Fractional Flow Reserve vs. Instantaneous Wave-Free Ratio Discordance
What are the coronary flow characteristics of angiographically intermediate stenosis, which have discordant fractional flow reserve (FFR) and instantaneous wave-free ratio (iFR) values?
This was a post hoc analysis of the combined pressure and Doppler flow velocity registry (IDEAL study). The authors divided the patients into the following groups: FFR+/iFR+ (108 vessels, 91 patients), FFR–/iFR+ (28 vessels, 24 patients), FFR+/iFR– (22 vessels, 22 patients), FFR–/iFR– (208 vessels, 154 patients), and unobstructed vessel group (201 vessels, 153 patients). In addition to FFR and iFR values, coronary flow velocity was measured using intracoronary Doppler at baseline (cm/s) and with hyperemia (cm/s). Coronary flow reserve (CFR) was velocity during hyperemia divided by velocity during baseline.
A total of 366 vessels with intermediate stenosis (40-70% on angiography) and 201 unobstructed vessels underwent analysis. There was a higher prevalence of diabetes in the FFR-/iFR+ compared to FFR+/iFR- discordant groups (41% vs. 14%, p = 0.03). FFR and iFR correlated with each other in 86% of the stenosed vessels. There was discordance in 14% of the stenosed cases. Among patients with discordant FFR and iFR, when FFR was positive and iFR was negative, hyperemic flow velocity and CFR were not significantly different compared to FFR–/iFR– and the unobstructed group. On the other hand, when stenosis were discordant with –FFR and +iFR, hyperemic flow velocity and CFR were similar to the FFR+/iFR+ group [28.2 (IQR, 20.5-39.7) cm/s vs. 23.5 (IQR, 16.4-34.9) cm/s and 1.44 (IQR, 1.29-1.85) vs. 1.39 (IQR, 1.06-1.88), respectively (p = 0.09 and p = 0.46, respectively)].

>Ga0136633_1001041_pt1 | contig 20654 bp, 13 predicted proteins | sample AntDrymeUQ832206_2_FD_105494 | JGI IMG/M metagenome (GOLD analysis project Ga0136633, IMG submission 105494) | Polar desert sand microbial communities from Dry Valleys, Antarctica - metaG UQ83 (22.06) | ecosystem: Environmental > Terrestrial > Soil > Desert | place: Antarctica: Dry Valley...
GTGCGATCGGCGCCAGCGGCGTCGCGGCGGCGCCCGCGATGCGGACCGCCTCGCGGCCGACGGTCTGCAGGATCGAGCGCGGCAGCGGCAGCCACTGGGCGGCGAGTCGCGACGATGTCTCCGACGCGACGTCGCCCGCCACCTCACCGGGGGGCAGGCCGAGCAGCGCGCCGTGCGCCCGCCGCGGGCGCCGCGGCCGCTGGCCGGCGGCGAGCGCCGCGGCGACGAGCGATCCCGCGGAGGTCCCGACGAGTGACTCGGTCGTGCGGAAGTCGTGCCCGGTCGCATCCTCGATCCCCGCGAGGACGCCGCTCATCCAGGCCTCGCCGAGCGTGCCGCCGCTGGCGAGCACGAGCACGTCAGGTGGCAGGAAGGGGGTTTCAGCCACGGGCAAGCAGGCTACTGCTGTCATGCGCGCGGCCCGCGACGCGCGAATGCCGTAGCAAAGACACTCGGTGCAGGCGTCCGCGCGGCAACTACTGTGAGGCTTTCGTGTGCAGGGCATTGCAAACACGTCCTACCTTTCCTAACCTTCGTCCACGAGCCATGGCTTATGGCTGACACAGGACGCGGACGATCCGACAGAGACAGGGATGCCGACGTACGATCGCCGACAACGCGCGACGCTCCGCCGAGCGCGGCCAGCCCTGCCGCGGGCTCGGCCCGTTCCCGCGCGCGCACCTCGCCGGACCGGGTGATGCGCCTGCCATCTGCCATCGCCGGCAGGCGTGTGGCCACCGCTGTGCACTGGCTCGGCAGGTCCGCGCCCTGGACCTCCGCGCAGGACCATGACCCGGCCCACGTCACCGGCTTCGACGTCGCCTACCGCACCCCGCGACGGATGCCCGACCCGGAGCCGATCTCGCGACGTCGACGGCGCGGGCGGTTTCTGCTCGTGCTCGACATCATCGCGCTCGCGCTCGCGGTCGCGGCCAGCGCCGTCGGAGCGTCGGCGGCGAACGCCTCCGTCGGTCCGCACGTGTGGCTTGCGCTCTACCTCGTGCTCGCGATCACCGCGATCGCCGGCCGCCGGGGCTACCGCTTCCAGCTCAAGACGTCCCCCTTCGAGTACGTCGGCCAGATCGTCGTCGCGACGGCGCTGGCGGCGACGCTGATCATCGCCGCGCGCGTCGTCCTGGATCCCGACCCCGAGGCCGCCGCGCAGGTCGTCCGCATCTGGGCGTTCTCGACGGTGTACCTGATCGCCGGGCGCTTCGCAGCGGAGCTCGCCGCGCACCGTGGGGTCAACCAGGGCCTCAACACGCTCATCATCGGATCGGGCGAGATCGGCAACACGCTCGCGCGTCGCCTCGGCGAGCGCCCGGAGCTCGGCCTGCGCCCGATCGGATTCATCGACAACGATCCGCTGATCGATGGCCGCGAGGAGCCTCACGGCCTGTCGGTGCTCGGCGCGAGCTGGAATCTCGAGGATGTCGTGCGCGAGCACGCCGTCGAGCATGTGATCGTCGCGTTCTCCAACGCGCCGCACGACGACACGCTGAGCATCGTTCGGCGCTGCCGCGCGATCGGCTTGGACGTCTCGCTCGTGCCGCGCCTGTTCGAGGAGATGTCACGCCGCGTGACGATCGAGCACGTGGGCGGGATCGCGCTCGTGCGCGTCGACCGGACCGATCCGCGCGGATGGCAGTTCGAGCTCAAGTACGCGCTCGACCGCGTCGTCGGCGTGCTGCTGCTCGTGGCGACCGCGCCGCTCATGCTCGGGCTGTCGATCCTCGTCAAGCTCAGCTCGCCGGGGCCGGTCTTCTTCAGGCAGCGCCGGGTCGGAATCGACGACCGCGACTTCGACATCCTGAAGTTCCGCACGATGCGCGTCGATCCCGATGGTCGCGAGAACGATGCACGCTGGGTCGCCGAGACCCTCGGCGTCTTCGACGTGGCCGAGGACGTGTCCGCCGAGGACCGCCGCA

Among patients with angiographically intermediate stenosis, discordance in FFR and iFR was in part due to hyperemic flow velocity, CFR, and prevalence of diabetes. In patients with FFR+/iFR– stenosis, hyperemic flow velocities may be overestimated, resulting in lower FFR values and similar flow characteristics as angiographically unobstructed vessels. iFR-based classification may be more closely related to hyperemic flow velocity and CFR.
This paper attempts to better understand discordance between iFR and FFR values using CFR as the gold standard. Although there are ample limitations such as the role of diabetes and the absence of correlation to clinical outcomes, the analysis sheds light on possible mechanisms by which FFR might be falsely flow limiting. This may be due to the effect of diabetes and adenosine on the microvasculature and hyperemic flow velocity. Most importantly, there continues to be good correlation between FFR and iFR. However, when there is discordance, iFR may be a more reliable measure.
Clinical Topics: Invasive Cardiovascular Angiography and Intervention, Noninvasive Imaging, Prevention, Vascular Medicine, Interventions and Imaging, Interventions and Vascular Medicine, Angiography, Nuclear Imaging
Keywords: Adenosine, Constriction, Pathologic, Coronary Angiography, Coronary Stenosis, Diabetes Mellitus, Fractional Flow Reserve, Myocardial, Hyperemia, Microvessels, Secondary Prevention
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